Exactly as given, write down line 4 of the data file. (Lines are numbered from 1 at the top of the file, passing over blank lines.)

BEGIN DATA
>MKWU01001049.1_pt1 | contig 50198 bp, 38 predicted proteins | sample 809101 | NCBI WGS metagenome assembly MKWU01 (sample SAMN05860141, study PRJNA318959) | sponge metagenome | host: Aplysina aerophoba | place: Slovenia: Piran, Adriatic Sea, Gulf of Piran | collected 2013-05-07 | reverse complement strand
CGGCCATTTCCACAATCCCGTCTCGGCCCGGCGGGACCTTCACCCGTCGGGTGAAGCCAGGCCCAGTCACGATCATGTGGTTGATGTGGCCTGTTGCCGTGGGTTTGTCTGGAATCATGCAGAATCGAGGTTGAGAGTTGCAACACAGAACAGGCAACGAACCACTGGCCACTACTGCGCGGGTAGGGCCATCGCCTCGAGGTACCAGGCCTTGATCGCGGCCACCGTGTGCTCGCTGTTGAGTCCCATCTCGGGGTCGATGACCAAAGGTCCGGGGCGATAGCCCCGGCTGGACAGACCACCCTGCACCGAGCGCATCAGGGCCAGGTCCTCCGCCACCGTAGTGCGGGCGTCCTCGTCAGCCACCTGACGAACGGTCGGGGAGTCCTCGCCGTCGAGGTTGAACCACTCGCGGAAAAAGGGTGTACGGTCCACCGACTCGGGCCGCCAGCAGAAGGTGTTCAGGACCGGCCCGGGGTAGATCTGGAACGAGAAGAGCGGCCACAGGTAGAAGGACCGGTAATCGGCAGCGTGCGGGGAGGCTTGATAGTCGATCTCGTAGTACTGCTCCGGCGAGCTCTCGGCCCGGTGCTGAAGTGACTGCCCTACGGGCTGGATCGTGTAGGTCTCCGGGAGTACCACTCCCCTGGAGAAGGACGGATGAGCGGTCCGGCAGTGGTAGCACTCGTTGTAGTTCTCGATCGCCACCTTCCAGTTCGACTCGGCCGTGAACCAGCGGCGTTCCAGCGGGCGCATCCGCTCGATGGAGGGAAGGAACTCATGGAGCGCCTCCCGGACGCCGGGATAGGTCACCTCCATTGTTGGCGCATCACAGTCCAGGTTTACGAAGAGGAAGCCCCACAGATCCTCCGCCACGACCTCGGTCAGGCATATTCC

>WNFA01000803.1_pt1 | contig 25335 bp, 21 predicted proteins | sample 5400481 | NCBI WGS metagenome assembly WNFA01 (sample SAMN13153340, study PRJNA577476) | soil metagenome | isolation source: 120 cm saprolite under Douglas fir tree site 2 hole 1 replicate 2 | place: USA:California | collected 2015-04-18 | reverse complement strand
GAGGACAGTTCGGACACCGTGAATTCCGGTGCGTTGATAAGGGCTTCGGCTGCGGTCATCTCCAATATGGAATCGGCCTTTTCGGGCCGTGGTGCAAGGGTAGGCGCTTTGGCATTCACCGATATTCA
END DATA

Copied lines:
GAGGACAGTTCGGACACCGTGAATTCCGGTGCGTTGATAAGGGCTTCGGCTGCGGTCATCTCCAATATGGAATCGGCCTTTTCGGGCCGTGGTGCAAGGGTAGGCGCTTTGGCATTCACCGATATTCA